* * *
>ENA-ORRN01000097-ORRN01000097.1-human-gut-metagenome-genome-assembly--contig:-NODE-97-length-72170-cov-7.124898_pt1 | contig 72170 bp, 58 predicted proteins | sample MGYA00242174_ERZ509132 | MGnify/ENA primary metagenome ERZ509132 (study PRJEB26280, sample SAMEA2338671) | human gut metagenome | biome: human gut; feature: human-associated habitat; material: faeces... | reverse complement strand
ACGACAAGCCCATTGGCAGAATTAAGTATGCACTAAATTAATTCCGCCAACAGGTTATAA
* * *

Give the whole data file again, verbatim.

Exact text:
>ENA-ORRN01000097-ORRN01000097.1-human-gut-metagenome-genome-assembly--contig:-NODE-97-length-72170-cov-7.124898_pt1 | contig 72170 bp, 58 predicted proteins | sample MGYA00242174_ERZ509132 | MGnify/ENA primary metagenome ERZ509132 (study PRJEB26280, sample SAMEA2338671) | human gut metagenome | biome: human gut; feature: human-associated habitat; material: faeces... | reverse complement strand
ACGACAAGCCCATTGGCAGAATTAAGTATGCACTAAATTAATTCCGCCAACAGGTTATAA